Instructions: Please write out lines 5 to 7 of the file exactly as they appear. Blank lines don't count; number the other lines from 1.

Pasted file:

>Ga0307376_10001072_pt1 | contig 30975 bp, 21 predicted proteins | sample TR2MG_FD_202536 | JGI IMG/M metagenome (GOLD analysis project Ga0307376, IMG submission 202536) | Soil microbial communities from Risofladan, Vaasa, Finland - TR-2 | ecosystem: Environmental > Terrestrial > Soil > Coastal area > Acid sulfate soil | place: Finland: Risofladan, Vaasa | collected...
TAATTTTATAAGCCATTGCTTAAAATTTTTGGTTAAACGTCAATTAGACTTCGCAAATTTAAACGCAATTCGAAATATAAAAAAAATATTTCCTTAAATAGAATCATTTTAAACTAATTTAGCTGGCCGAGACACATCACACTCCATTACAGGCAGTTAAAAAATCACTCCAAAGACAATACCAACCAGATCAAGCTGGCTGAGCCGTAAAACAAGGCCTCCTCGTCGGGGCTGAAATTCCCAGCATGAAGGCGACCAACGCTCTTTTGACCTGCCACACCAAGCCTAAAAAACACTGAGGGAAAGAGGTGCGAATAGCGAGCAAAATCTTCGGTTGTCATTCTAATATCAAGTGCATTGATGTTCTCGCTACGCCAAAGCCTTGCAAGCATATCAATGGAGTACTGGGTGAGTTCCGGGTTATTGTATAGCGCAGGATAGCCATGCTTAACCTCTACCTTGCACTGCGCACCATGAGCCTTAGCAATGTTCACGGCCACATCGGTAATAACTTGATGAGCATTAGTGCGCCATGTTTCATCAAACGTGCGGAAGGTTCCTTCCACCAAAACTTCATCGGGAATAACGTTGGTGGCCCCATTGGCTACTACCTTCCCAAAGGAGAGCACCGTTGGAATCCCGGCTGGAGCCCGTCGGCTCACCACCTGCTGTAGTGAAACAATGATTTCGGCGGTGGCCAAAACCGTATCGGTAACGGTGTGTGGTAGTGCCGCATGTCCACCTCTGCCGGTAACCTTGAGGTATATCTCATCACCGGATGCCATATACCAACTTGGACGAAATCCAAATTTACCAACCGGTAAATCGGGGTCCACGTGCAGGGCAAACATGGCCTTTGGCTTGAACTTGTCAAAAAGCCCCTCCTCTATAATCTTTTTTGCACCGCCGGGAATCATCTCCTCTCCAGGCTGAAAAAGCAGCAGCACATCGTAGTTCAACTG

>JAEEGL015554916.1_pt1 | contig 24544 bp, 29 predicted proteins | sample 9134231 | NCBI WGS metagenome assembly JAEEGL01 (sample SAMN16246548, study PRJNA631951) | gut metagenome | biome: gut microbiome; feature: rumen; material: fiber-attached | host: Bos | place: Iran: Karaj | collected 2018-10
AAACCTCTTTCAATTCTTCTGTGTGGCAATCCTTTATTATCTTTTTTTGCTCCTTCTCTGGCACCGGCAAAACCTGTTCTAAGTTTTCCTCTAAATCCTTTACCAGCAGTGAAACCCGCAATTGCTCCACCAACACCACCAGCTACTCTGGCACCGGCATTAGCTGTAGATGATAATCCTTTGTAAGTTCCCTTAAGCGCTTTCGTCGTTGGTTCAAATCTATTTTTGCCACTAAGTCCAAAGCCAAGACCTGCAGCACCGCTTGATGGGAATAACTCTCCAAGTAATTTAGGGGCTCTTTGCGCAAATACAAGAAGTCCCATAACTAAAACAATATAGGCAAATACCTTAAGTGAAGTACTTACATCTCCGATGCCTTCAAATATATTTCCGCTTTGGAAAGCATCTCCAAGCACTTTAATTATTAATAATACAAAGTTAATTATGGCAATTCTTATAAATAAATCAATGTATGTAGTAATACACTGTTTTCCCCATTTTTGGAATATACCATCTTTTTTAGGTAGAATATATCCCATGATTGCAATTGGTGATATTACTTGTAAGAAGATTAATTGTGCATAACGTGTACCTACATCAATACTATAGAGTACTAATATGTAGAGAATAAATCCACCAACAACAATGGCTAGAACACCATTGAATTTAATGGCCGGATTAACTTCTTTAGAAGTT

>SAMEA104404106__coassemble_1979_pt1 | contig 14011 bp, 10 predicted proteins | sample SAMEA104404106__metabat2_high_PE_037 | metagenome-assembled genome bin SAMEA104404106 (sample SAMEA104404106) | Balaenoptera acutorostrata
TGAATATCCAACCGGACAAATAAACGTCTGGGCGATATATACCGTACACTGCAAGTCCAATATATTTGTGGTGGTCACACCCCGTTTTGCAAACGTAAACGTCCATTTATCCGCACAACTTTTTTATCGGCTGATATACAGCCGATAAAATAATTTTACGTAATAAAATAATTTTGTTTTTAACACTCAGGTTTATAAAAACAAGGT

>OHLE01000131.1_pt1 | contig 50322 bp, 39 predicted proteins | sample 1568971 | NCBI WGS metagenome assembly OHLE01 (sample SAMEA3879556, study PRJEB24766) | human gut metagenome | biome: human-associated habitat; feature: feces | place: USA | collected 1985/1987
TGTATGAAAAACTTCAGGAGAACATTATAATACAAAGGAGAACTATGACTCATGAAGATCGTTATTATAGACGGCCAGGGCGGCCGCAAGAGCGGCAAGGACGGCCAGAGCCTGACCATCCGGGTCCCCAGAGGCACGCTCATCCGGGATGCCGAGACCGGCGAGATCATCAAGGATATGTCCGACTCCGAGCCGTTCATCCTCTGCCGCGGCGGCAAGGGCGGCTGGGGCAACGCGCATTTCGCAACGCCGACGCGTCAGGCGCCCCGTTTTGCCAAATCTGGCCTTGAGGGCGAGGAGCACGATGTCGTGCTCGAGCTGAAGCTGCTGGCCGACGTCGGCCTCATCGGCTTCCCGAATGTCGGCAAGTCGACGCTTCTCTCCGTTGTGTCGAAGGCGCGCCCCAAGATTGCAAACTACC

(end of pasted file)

>SAMEA104404106__coassemble_1979_pt1 | contig 14011 bp, 10 predicted proteins | sample SAMEA104404106__metabat2_high_PE_037 | metagenome-assembled genome bin SAMEA104404106 (sample SAMEA104404106) | Balaenoptera acutorostrata
TGAATATCCAACCGGACAAATAAACGTCTGGGCGATATATACCGTACACTGCAAGTCCAATATATTTGTGGTGGTCACACCCCGTTTTGCAAACGTAAACGTCCATTTATCCGCACAACTTTTTTATCGGCTGATATACAGCCGATAAAATAATTTTACGTAATAAAATAATTTTGTTTTTAACACTCAGGTTTATAAAAACAAGGT

>OHLE01000131.1_pt1 | contig 50322 bp, 39 predicted proteins | sample 1568971 | NCBI WGS metagenome assembly OHLE01 (sample SAMEA3879556, study PRJEB24766) | human gut metagenome | biome: human-associated habitat; feature: feces | place: USA | collected 1985/1987